Tim Duy: Yen Intervention, or Why Japan is Now Carrying China’s Water

Yves here. I’m a fan of Tim’s work on the Fed beat, and consider this post on the implications of the announcement tonight of Japan’s intervention to lower the value of the yen to be particularly important.

By Tim Duy, the Director of Undergraduate Studies of the Department of Economics at the University of Oregon and the Director of the Oregon Economic Forum, who writes at Tim Duy’s Fed Watch

At the beginning of August, I wrote:

Now, suppose Japanese officials believe that intervention is required regardless of the G-20. Presumably, they will give US Treasury Secretary Timothy Geithner a phone call to at least keep him in the loop, if not to receive his implicit consent. One wonders if Geithner will recognize what he would be consenting to: Japanese intervention, if it occurs, means that Chinese authorities managed to get Japan to acquire their Dollar reserves for them. Instead of buying Dollars, China buys Yen, which in turn induce Japan to buy Dollars. This maintains the artificial capital flows to the US while allowing China to escape accusations of being a “currency manipulator.”

Since then, Japan’s currency challenge only intensified, culminating in last week’s almost comical complaint from Japanese policymakers:

Japan’s government said it will seek discussions with China over the nation’s record purchases of Japanese bonds as an appreciating yen threatens to undermine an economic recovery.

Japan is closely watching the transactions and will seek to maintain close contact with Chinese authorities on the issue, Vice Finance Minister Naoki Minezaki told lawmakers in Tokyo. Finance Minister Yoshihiko Noda suggested at the same hearing that it’s inappropriate for China to buy Japan’s bonds without a reciprocal ability for Japanese to invest in China’s market.

Did policymakers recognize the irony of their situation? It is not exactly a secret that Japan has made frequents excursions into the currency markets. But apparently they feel that intervention should be limited to Dollar purchases. Surely another Asian nation wouldn’t play the same game on them?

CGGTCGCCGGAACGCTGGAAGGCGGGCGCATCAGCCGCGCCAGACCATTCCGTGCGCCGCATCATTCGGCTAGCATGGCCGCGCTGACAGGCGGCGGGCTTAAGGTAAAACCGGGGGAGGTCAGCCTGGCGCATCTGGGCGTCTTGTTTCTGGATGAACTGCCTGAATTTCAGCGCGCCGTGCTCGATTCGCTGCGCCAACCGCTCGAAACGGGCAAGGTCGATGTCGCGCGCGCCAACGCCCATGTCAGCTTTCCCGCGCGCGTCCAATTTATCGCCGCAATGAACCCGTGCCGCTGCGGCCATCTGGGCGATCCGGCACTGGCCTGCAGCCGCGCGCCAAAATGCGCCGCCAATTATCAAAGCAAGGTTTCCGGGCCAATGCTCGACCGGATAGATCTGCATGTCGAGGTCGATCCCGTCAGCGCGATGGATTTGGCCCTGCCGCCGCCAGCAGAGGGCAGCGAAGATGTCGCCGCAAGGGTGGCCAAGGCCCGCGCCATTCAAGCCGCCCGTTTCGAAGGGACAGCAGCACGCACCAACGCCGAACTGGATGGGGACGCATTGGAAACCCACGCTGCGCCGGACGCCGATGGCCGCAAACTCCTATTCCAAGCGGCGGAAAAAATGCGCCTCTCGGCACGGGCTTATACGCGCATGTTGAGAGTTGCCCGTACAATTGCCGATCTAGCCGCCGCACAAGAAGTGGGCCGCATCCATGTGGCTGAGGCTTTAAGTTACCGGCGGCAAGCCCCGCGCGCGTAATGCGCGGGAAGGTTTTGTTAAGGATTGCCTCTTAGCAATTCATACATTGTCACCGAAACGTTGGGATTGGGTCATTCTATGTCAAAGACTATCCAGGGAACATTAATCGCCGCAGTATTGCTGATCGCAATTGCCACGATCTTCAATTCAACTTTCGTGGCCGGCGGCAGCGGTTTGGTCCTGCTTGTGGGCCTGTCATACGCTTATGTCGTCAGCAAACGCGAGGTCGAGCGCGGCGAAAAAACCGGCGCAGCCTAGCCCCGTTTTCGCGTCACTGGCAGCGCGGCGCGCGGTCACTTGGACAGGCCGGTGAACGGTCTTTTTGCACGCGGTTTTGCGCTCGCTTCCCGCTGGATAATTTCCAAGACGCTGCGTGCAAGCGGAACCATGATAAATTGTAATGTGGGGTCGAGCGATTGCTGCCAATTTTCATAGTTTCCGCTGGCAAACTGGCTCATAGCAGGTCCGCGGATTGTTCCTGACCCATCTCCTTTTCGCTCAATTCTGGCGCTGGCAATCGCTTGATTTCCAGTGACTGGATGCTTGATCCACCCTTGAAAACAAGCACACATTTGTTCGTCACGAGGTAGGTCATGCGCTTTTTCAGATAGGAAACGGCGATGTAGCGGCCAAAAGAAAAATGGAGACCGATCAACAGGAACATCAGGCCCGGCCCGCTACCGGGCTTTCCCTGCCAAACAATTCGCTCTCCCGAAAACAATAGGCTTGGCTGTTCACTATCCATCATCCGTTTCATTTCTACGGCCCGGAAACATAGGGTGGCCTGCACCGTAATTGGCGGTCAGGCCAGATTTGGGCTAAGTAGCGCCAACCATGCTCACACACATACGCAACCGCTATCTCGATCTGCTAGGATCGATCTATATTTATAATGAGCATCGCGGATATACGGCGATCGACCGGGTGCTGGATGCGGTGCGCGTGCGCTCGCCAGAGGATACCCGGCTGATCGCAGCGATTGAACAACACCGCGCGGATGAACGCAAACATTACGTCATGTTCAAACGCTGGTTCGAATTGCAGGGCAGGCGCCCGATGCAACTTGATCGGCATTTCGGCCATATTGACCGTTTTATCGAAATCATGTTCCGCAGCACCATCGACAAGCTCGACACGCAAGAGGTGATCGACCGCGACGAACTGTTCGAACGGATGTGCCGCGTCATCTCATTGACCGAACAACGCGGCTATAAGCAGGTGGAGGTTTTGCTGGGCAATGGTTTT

Alas, the Chinese did – under pressure to “loosen” the renminbi – and pushed the Japanese into intervening last night to tame the surging Yen. In effect, the Chinese managed to get the Japanese to do their Dollar buying for them. Honestly, I have a hard time faulting the Japanese. They are facing a serious deflation problem, and pumping Yen into the system is an appropriate response (all though, they might simply sterilize the intervention, which would be, in my opinion, a policy error).

What must be going through the head of US Treasury Secretary Timothy Geithner at this point? After all, as far as global imbalances are concerned, if he can’t stop central banks from intervening in the Dollar, he really isn’t going to be making much progress on reversing the deteriorating US trade deficit . And before anyone gets too excited about the most recent trade numbers, note the trend remains intact. Moreover, CR is tracking the LA ports data, and it looks ugly). Geithner is now out and about trying to jawbone Chinese officials. From his interview with the Wall Street Journal:

WSJ: Are you satisfied with China’s progress on the yuan?

Geithner: Of course not. China took the very important step in June of signaling that they’re going to let the exchange rate start to reflect market forces. But they’ve done very, very little, they’ve let it move very, very little in the interim. It’s very important to us, and I think it’s important to China, I think they recognize this, that you need to let it move up over a sustained period of time.

So, Geithner finally realizes the extent of the Chinese nonevent. Recall the press fanfare that accompanied the initial Chinese currency announcement – journalists falling all over themselves to speak brightly of China’s economic maturation. How many of those stories were sourced by Treasury officials crowing about the breakthrough that allowed them to avoid labeling China a currency manipulator? And where does this leave Geithner? Either complicit in trumping up the most minor of policy adjustments, or completely sucker punched by his Chinese counterparts. Honestly, I don’t know which is worse.